Waterbuck grazing by Jonathan Vogel

Waterbuck grazing by Jonathan Vogel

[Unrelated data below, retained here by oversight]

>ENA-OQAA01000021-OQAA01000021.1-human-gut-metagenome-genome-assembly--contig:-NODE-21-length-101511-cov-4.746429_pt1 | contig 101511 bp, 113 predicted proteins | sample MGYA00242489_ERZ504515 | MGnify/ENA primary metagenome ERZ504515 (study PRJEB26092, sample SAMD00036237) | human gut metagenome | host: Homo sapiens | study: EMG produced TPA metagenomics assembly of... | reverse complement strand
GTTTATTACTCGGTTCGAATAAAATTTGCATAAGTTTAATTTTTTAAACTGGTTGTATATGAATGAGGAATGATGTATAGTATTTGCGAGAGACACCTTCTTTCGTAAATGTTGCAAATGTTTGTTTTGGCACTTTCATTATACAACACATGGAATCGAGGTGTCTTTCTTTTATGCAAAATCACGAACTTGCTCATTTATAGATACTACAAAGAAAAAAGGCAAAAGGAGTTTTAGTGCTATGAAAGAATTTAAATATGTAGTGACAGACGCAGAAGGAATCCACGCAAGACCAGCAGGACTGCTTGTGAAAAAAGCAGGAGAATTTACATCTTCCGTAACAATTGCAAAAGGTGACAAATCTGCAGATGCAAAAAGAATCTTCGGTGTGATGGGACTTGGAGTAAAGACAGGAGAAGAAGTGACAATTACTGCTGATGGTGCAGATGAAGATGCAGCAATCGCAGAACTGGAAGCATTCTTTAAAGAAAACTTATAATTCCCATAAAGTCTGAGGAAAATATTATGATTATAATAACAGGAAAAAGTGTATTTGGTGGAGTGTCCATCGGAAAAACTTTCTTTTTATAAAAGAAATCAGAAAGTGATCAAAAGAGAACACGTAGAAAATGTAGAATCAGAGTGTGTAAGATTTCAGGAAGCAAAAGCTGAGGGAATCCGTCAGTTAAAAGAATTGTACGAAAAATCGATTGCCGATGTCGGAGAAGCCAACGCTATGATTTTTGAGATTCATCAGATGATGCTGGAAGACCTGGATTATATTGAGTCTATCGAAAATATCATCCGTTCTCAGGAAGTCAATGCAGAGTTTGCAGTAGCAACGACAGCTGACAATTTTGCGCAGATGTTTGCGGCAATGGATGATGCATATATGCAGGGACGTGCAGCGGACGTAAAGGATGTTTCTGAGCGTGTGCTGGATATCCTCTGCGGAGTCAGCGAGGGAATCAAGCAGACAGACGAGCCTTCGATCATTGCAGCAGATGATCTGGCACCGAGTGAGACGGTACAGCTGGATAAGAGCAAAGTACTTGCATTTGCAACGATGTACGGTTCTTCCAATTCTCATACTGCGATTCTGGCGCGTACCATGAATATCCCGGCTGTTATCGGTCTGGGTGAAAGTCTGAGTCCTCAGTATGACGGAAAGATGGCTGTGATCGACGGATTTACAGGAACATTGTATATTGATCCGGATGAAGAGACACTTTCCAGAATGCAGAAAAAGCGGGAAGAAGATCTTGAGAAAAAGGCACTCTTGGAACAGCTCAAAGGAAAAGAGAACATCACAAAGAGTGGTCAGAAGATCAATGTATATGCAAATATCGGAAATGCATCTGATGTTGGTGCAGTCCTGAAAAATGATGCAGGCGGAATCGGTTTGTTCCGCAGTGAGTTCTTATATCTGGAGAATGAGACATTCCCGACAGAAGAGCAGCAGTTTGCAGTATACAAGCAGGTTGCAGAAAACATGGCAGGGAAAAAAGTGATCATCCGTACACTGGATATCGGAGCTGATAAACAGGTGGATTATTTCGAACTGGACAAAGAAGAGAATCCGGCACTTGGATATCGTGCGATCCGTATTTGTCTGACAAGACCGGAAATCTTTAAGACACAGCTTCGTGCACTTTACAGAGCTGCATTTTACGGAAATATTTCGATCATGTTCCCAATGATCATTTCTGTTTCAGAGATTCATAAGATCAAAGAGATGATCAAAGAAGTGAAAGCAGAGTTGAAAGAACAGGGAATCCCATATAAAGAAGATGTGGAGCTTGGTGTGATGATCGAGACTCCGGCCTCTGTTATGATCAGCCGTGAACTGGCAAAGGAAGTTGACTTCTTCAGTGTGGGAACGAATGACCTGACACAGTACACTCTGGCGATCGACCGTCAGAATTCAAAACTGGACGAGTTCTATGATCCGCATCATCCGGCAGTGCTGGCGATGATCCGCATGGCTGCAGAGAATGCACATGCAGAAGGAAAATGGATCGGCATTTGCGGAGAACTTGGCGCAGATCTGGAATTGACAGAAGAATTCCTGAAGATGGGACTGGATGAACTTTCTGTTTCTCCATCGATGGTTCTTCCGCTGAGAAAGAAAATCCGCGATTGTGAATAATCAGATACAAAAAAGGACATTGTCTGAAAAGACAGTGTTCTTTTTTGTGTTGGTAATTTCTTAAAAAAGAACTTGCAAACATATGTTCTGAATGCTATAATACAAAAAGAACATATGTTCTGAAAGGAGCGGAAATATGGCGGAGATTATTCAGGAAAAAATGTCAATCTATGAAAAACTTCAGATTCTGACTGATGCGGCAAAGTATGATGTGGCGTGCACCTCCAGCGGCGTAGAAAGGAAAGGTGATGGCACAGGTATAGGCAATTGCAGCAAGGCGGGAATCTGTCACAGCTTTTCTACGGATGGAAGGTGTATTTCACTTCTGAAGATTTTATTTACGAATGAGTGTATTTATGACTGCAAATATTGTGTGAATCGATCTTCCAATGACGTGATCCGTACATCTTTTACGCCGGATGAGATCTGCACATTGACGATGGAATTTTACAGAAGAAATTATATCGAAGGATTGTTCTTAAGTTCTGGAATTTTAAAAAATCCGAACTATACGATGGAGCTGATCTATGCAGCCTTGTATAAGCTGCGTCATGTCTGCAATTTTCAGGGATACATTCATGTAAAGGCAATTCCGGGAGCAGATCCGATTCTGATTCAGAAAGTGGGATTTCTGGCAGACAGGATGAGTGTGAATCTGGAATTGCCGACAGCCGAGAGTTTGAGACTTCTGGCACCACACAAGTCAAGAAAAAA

This was a fabulous month full of excitement on the lion’s side. We saw old and new friends in our area. We had the Breakaway pride in our area again for a few days still with all nine cubs. This is going to be a beautiful pride if all the cubs can survive. The Styx pride is really looking good and they are eating well as they killed a big buffalo bull and a few impalas this month, only to name a few. The luck was really on the side of this pride as they had a run-in with the fathers of their small cubs, the Matimba males, one morning. Two of the Matimba males came through the area and caught the Styx pride of-guard and started chasing them around. Luckily all three cubs survived and none of the adults had serious injuries apart from just a few scratches. Short after this terrifying ordeal it was not long before they had a serious run-in with the four Majingi male lions. This time they really had to stand their ground and fight to try and fend off these big males to protect their vulnerable cubs. A few days after the incident we were astonished to see that all three cubs are still alive. We were also very fortunate to see the Tsalala pride again with their four cubs as they also came through our area the one day. The little cubs are not that little anymore and they are looking great and growing fast since the last time we saw them. We had the remaining two Selati male lions in our area for a few days after the Majingi male lions have taken control over their females and their territory. Unfortunately it is not looking good for these two males as they are not strong enough to fend off four big males. The only thing that is left to do is to leave and try somewhere else to take over through an old male and take over that pride. The Matimba male lions are pushing more and more south into the territory of the Majingi male lions. The Majingi male lions very seldom go into that part of their territory anymore and that is why the Matimba’s are slowly but surely moving in to claim it. Like I mentioned, the Majingi male lions have pushed out the Selati males in the western part of the Sabi Sand and caused havoc. For all dominant male lions they always think of expanding their existing territory to get more female prides as that will mean there will be more females to mate with and more of their genes will be thrown back into the gene pool.